On the road, Major Fink was so anxious that he jumped down to the river bank to meet the man who was swimming across. The man had shouted something from the other side, but no one had caught what he said.
In the other direction, north toward Montcornet, the news had been all bad. There was one minefield after another, and three of the eight-wheeled armored cars had been lost. This, in itself, was significant. If the mines had been magnetic, or tripped by pressure on the road, they would have gone off when the first vehicle crossed. The fact that only the most valuable vehicles had been destroyed meant that there was someone watching from the distance, or from a treetop, and detonating the mines when he chose.
There might be indefinitely many such mines which could be detonated at any time. It would be impractical to try to find the men controlling them, and the probable losses in that direction must be assumed to be prohibitive. That meant that the division would almost certainly have to come Fink's way.
Unfortunately, there hadn't been time to scout nearly as thoroughly as Fink would have liked. He had sent a party a good distance up the road, and was prepared to cut the railway. He had also sent men up the hillside above him at many points, and had gone up himself. But one couldn't expect to see anything that was camouflaged at any distance.
None of the motorcyclists had returned. The man now swimming would be bringing the first intelligence of the whole south bank.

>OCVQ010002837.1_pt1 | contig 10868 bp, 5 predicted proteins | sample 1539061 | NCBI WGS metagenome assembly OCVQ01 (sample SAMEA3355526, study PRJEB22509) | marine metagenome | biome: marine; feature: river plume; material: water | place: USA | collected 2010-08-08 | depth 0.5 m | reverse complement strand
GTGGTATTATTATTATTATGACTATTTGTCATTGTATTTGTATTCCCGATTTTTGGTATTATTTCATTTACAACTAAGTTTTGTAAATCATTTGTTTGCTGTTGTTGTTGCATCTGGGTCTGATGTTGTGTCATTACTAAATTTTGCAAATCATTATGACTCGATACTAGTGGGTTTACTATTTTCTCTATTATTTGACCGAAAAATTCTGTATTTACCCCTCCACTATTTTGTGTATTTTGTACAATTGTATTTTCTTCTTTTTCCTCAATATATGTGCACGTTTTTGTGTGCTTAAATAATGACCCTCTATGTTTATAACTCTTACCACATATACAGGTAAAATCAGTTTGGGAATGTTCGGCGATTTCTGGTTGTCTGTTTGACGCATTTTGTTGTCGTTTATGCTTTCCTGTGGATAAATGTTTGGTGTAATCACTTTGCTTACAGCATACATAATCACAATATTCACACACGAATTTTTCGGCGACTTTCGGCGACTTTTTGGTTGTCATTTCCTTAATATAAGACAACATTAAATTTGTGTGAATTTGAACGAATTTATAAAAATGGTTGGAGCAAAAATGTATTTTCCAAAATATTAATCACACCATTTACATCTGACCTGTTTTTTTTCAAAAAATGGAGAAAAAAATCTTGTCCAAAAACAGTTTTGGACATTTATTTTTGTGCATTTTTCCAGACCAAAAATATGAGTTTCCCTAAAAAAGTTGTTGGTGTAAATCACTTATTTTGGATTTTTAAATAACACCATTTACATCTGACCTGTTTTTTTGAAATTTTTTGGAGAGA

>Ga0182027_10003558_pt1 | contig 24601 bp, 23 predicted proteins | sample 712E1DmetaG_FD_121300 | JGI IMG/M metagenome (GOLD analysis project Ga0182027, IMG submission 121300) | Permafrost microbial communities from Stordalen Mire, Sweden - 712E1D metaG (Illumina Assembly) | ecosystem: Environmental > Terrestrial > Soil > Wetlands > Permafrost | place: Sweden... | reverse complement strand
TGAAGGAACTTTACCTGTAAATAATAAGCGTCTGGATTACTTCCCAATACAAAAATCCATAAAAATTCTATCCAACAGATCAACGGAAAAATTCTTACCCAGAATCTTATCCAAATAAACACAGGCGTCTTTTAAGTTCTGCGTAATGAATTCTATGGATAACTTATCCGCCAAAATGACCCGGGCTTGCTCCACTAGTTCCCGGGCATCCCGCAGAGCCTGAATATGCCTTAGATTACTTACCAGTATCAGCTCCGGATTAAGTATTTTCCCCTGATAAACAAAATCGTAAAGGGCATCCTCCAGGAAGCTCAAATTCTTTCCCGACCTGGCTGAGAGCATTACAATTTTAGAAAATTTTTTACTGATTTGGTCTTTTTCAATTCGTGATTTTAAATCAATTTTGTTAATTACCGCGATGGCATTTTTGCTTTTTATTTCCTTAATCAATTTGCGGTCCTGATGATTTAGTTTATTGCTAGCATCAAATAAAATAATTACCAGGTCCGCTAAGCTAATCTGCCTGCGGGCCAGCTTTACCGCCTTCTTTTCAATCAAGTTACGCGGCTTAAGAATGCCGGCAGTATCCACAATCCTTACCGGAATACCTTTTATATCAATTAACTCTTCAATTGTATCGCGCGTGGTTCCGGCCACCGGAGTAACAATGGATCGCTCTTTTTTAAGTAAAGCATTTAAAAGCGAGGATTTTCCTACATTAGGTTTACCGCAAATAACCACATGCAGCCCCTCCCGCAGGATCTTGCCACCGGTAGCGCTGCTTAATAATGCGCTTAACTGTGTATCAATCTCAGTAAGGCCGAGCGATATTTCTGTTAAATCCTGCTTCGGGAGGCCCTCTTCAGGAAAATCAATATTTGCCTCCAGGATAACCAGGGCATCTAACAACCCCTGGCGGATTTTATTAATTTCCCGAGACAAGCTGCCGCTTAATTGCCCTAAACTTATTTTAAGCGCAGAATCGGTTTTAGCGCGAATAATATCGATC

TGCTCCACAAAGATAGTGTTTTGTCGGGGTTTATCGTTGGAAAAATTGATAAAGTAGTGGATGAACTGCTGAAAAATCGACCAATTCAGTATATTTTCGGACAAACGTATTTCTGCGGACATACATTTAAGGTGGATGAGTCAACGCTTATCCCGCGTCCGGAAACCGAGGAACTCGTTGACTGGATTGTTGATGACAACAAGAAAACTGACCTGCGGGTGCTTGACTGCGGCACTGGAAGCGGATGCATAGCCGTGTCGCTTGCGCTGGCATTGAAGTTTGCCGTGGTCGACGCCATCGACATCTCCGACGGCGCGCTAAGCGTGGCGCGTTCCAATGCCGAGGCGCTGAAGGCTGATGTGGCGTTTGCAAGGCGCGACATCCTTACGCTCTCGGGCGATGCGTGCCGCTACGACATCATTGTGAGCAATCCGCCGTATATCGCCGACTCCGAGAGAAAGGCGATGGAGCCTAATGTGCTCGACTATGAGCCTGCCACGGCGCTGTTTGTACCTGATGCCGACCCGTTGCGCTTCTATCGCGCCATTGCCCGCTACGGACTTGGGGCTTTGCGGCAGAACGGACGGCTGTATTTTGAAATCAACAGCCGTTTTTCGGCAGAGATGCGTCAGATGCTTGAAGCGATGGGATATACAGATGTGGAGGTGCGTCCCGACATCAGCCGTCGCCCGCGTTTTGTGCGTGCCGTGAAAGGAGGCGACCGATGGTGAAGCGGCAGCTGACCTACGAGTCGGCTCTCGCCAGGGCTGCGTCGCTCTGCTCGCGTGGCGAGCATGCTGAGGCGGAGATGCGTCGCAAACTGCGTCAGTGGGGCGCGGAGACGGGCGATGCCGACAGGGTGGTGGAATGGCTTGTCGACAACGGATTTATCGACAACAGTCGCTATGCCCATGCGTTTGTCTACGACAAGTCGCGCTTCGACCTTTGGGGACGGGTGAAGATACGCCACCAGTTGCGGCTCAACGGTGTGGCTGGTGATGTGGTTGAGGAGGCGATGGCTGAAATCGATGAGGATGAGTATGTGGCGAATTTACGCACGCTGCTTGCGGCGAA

The swimmer was still wading out of the water when he was met with questions from Major Fink. The news from Corporal Hals was quite satisfactory. According to Captain Bossmann, Hals was a reliable man. Indeed, Fink had himself noticed him favorably on a number of occasions. If Hals had spent half an hour with binoculars on the hillside, any battery south of the Aisne would have to be very well hidden to have escaped detection. It would take organization to thoroughly hide a battery, and also register it on a distant road. The French had certainly been capable of it in the last war. But this was an entirely different French Army.
Informed that the division was now entering Suresnes, Fink sent a message recommending the route to Pontavert as being clear.
The Recon Battalion was now in considerable disarray. The large detachment that had gone north hadn't been heard from since the reports of mining, and it was presumably now returning to Suresnes, where its elements would be confused with those of the tank regiments and the motorized infantry regiment.
There were motorcyclists scattered all over the countryside to the south. They would also have to get past the division, and would trickle in only slowly. There was still a handful of naked men, including Hals, across the river. Most of the rest of Fink's infantry had fanned out over the hillside above the right bank, and would now have to be collected by the vehicles scattered up and down the road.
Fink would have liked to have his battalion well out in front of the division, in its proper place. However, the apparent threat had been great enough to necessitate the scattering of the force to conduct as thorough a search as time allowed. There was now nothing to do but collect at least part of the battalion before setting out again. Having given the necessary order, Fink confessed his misgivings to Bossmann.
"We should have searched the hills up ahead on the right bank."
The other replied,
"We've covered most of the high ground as far as the railway bridge."
Seeing that the major still wasn't satisfied, Bossmann gestured to the distance and continued,